A total of 1.8 million workers need to improve their competences or change jobs over the next 11 years.
The Qualifications and VET Development Centre together with the Kaunas Chamber of Commerce, Industry and Crafts and the VET schools association, as well as the relevant Latvian and Estonian institutions, are testing new approaches to training VET and workplace tutors for work-based learning (TTT4WBL - 2017-20).
The newly approved mid-term strategy (VET 4.0) for the renewal of vocational education and training and adult education programmes is the policy answer to the challenges of the 4th Industrial Revolution.
Raising the attractiveness of vocational education and training is high on the national policy agenda. Priority is given to support schools’ capacity to train young people and adults for new skills needed in local economies. The 21st century VET school development programme is a mid-term nationwide initiative to renew all State-owned VET institutions, to respond to the challenges posed by digitalisation and 4.0 technologies.
The ‘Trades and qualifications campus’ label (Campus des métiers et des qualifications – CMQ) brings together secondary and higher education VET institutions, research centres and companies. To realise the label’s aspirations, its requirements have now been revised and a new ‘Excellence campus’ category created.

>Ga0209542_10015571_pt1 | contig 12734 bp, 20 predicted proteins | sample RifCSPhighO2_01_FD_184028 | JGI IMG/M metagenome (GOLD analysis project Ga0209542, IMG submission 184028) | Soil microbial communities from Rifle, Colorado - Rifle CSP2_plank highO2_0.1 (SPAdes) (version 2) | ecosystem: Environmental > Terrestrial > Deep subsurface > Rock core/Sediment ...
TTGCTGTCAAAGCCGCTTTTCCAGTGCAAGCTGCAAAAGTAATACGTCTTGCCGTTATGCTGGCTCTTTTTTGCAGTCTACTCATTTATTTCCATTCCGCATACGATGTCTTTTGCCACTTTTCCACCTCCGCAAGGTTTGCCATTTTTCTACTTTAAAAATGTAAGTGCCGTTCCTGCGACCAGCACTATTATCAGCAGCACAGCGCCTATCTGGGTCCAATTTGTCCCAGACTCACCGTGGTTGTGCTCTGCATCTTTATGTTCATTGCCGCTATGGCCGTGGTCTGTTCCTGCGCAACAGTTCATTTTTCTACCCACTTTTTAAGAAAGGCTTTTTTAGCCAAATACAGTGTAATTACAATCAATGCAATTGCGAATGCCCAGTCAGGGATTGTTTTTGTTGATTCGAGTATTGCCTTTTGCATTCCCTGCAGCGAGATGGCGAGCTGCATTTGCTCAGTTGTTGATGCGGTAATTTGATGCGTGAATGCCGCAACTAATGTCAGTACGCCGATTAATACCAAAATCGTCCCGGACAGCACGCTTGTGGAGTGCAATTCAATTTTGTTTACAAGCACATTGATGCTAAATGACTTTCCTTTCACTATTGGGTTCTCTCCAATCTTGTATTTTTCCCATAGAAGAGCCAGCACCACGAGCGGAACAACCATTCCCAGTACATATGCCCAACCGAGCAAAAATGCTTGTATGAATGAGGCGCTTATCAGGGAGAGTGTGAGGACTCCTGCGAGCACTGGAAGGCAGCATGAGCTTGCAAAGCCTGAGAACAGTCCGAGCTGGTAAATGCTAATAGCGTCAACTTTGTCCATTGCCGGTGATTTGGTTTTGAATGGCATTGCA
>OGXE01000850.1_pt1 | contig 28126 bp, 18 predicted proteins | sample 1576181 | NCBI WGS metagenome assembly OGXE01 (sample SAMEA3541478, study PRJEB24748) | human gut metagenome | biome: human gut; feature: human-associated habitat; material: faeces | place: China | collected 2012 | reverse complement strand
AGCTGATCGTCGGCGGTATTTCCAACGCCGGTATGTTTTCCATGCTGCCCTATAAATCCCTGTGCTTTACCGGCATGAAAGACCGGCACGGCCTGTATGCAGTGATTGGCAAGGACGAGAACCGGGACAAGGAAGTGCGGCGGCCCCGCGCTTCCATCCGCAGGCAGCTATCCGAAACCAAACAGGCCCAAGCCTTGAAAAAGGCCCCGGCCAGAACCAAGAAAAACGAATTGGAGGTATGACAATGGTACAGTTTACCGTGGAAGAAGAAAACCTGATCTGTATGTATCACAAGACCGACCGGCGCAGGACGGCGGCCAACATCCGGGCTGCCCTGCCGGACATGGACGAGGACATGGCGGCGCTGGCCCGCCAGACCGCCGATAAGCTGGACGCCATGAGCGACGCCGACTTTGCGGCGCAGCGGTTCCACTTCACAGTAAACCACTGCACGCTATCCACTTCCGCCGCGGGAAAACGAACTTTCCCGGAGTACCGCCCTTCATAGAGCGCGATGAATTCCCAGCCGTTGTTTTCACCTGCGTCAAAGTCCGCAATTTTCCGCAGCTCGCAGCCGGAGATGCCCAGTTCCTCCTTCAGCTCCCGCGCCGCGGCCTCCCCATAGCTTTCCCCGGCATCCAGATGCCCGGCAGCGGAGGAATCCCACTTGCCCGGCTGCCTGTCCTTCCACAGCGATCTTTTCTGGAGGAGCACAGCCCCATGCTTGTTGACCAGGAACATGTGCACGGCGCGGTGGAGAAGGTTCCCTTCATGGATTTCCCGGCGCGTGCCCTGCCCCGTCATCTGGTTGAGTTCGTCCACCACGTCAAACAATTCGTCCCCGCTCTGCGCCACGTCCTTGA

The 12 institutes of technology (IoTs) will specialise in UK level 4 and 5 (EQF level 5) technical training in STEM subjects, including digital skills, advanced manufacturing and engineering. These institutes are designed as collaborative ventures between universities, further education colleges and employers. Leading employers including Airbus, GE Aviation, the Met Office, Microsoft, Nissan and Siemens are set to take part and will be involved in the design and delivery of the curricula, as well as the leadership and governance of the institutes. Employers will also provide seconded staff, programme equipment and additional investment.
More than half (56.2%) of secondary education learners in Romania are enrolled in vocational education and training (VET).
Demand of vocational training upon completing primary/lower secondary school (folkeskole) has risen for the third consecutive year. Despite a fall, however, general upper secondary education remains the most popular choice among learners in classes 9 and 10.
A new government policy action aims to make it easier for young people to choose their education, and to change course if they are unhappy with their choice.